Friday, October 30, 2009


When I heard our cat making a racket last night at around 10:30, I assumed she’d seen the opossum that sometimes comes into our back yard after dark. The cat always yowls at it through the bedroom window, hissing and scratching at the glass in an attempt to get out there and show the opossum just whose yard it is. Opossums really creep me out, with their mouthfuls of pointed teeth, their almost-human blue eyes and their long naked rat tails. They hiss like snakes and are just as likely to bite you as they are to roll over and play dead when cornered. The opossum is a horrible little animal and just a bad idea, if you ask me.

“Leave the nasty big rat alone,” I called out from my writing desk. A moment later I felt more than heard something hitting the side of the house, and then I heard the cat again, this time howling in the basement. The weather has turned cold and I thought that the opossum was trying to get into our house through the window well by the washer and dryer, or maybe trying to crawl through the gap below the ancient wooden garage doors.

This was annoying, because I was in the middle of a scene I’d been trying to write all evening and wanted nothing more than another hour of quiet in the house. Intruding animals being in my half of the division of domestic labor, I had however no choice but to get up from my desk and go down the basement stairs to see what was going on. There was nothing at the window above the wash sink. The cat was scratching at the heavy fire door that opened into the garage. She was growling low in her throat like a dog. She’s a strange cat.

“Something in the garage?” I asked her. She looked up briefly and then returned to scratching at the door. I undid the lock and just as I put my fingers on the door handle, I heard something falling or being knocked over within the garage. There was definitely something in there.

“Emma?” I called up the stairs, using Mighty Reader’s pseudonym because she’s diffident and this is a public blog post. “There’s something in the garage. I think it’s that damned ‘possum.”

A moment later Emma joined me at the garage door. The cat had fled upstairs, coward that she is.

“How’s the writing going?” Emma asked.

“Fine until now,” I said. We decided that Emma would open the door and stand behind it while I would go into the garage. I had armed myself with a shovel in case the opossum was not in a mood to play dead. We have an old house and there remain a great many repairs to be made to it, one of which is to rewire the lights in the garage. It was going to be dark in there, even with all the basement lights on. The stairwell between basement and main floor blocked most of the light from the fixture closest by the door to the garage. Like most Americans, we own a flashlight but it's loaded with dead batteries. I gripped my shovel and nodded to Emma, who gave the heavy door a yank and pulled it open.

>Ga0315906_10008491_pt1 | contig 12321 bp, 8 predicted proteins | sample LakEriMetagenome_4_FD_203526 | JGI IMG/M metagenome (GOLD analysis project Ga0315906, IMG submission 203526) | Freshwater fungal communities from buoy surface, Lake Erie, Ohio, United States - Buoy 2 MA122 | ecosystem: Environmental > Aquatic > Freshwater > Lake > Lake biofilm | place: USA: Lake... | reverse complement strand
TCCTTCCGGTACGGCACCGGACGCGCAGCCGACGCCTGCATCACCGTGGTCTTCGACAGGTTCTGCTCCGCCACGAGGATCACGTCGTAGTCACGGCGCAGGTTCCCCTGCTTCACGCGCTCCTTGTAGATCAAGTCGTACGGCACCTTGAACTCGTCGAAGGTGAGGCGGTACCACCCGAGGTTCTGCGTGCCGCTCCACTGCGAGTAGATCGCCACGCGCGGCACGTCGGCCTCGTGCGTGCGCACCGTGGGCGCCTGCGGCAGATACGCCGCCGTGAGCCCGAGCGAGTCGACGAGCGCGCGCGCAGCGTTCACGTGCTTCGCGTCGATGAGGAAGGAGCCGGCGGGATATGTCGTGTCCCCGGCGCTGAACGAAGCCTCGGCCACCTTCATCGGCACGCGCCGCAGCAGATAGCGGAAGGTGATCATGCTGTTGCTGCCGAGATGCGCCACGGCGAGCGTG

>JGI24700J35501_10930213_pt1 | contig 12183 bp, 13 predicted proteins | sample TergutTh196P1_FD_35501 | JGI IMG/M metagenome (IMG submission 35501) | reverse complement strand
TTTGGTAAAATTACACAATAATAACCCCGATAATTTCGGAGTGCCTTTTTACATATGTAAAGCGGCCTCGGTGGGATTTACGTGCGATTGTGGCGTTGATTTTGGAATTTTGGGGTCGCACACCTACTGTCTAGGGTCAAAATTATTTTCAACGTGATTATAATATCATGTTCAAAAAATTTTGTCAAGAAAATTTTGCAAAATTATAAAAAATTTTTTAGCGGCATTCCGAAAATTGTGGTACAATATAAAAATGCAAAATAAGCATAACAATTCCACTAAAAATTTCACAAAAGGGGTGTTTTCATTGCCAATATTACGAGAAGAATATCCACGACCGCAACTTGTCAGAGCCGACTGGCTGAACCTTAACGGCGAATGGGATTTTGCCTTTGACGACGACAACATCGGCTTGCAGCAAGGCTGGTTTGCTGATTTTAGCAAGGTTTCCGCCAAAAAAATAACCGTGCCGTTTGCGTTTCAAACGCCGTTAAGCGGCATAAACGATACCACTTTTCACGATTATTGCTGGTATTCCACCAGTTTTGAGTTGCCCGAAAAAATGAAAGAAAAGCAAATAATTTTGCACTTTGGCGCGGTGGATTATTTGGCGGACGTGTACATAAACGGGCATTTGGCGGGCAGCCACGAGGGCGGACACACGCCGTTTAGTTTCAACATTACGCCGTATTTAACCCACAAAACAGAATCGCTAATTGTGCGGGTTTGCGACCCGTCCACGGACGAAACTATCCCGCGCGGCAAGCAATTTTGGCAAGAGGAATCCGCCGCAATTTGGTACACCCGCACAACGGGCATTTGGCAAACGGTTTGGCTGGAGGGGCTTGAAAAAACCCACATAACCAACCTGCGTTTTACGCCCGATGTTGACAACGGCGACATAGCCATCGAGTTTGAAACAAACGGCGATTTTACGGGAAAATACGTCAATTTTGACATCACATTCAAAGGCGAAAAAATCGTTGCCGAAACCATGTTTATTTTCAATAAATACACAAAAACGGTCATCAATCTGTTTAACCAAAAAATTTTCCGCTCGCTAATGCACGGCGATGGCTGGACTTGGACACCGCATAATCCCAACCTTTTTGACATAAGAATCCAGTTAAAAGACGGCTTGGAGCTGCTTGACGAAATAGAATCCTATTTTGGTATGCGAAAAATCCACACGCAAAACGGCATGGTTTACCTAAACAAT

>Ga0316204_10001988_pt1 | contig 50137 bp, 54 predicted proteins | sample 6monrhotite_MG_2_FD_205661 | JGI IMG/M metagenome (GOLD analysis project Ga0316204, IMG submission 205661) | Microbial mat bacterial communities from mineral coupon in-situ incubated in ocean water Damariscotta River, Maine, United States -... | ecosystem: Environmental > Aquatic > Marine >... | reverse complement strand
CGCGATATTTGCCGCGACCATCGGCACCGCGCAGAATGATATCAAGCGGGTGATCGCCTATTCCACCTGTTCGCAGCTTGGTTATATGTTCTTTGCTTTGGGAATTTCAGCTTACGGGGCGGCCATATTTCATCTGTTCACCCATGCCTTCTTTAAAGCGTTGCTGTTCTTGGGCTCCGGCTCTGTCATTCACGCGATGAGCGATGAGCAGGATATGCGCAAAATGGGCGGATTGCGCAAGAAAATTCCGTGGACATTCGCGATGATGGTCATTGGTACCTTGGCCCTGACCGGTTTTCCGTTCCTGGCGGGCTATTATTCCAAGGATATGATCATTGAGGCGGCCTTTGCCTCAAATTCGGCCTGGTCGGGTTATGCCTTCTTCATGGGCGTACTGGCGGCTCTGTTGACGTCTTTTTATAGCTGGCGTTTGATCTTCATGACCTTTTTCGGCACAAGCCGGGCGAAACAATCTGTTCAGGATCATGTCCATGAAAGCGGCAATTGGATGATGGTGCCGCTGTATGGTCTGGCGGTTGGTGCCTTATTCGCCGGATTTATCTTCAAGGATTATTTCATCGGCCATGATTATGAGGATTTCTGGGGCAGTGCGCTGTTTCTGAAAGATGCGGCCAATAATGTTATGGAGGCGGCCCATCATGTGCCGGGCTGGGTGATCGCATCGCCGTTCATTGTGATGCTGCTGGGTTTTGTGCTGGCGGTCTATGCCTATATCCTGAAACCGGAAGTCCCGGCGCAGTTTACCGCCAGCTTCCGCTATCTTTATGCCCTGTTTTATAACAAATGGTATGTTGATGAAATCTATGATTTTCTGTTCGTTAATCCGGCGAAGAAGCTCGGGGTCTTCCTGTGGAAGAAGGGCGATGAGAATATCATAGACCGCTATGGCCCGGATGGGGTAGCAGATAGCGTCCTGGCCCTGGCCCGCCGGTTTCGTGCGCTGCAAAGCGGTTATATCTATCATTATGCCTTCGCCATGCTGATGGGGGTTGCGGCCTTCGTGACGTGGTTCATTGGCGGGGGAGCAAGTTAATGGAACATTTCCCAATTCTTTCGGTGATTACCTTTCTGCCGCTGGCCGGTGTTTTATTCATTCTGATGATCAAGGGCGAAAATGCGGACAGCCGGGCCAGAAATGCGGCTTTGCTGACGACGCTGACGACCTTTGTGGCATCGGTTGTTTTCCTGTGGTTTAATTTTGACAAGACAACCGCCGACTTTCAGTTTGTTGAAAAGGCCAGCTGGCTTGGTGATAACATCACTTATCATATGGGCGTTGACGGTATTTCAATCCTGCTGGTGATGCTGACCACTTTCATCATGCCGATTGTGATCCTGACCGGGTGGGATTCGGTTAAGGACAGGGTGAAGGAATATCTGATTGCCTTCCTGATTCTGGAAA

Like I say, the garage was dark. From behind me, a rectangle of light fell just inside the doorway, illuminating the floor at my feet but beyond that, it was black as pitch.

“See anything?” Emma asked.


From ahead and to the right I heard a noise, the sound of something being dragged across the rough concrete. At the same time I heard what sounded like gnawing. I thought of the opossum’s mouth full of sharp teeth, like a shark’s mouth, and I shivered and held the shovel like a baseball bat or an axe. I could feel a cold breeze. That meant either Emma or I had not fully closed the garage doors, letting into our basement whatever now hid in the darkness. It was probably me who'd left the doors open, and my absent-mindedness annoyed me as I stood there in the dark holding a shovel. None of this fussing about with opossums or whatever was getting my chapter written. It was cold in the garage and I wasn’t wearing shoes and I’d drunk too many cups of tea and needed to use the bathroom and I was getting pissed off, if you must know.

The thing in the dark corner hissed and my eyes were beginning to adjust so when it moved toward me I saw that whatever it was, it was a lot bigger than an opossum. I swung the shovel at it as hard as I could and the steel blade made contact with bone. The impact made a lot less noise than I thought it would, but the thing stopped moving when I hit it.

“What is that?” Emma asked.

“I don’t know,” I said. “It’s big. I hope I didn’t just kill someone’s dog.”

“Half a mo’,” Emma said, and she disappeared long enough to fetch an emergency candle. When she lit it and held it up we both saw that I hadn’t killed a dog. What I had done was hit our next door neighbor, Monica, in the forehead with a shovel. She wasn’t moving. She wasn’t breathing.

“Jesus,” Emma said. “You killed Monica.” Monica had a husband and two teenaged sons.

“Why is she in our garage?”

“Look at this,” Emma said, moving the candle to light up the corner of the garage Monica had been hiding in. I saw the bloody remains of an opossum. Its head was missing.

“What the hell?” I said, and then Monica sat up and gave an unearthly howl. It was not the howl of a woman in pain from a shovel blow to the forehead, but the howl of a beast, a thing from another dimension. It was not a human noise at all. To Emma’s credit, she did not drop the candle, although the light caught Monica’s attention. She looked at Emma and hissed, a thread of saliva pouring from her mouth. Emma took a step back and Monica followed on hands and knees. I swung the shovel again, the blade making a much louder sound against Monica’s skull this time. Just to be sure, I hit her a dozen more times and then used the shovel to cut her head from her body.

“Jesus,” Emma said. “Now what?”

“Monica’s got a family,” I said. “We need to go next door.”

Within an hour Emma and I had rounded up most of the neighbors on our block and we broke down the front door of Monica’s house and dealt with her husband and sons. We built a bonfire in the empty lot down the street and burned all four bodies. I threw the headless opossum onto the flames for good measure. I still need to finish that chapter of my work-in-progress. This is a story I wrote to entertain you all for Halloween.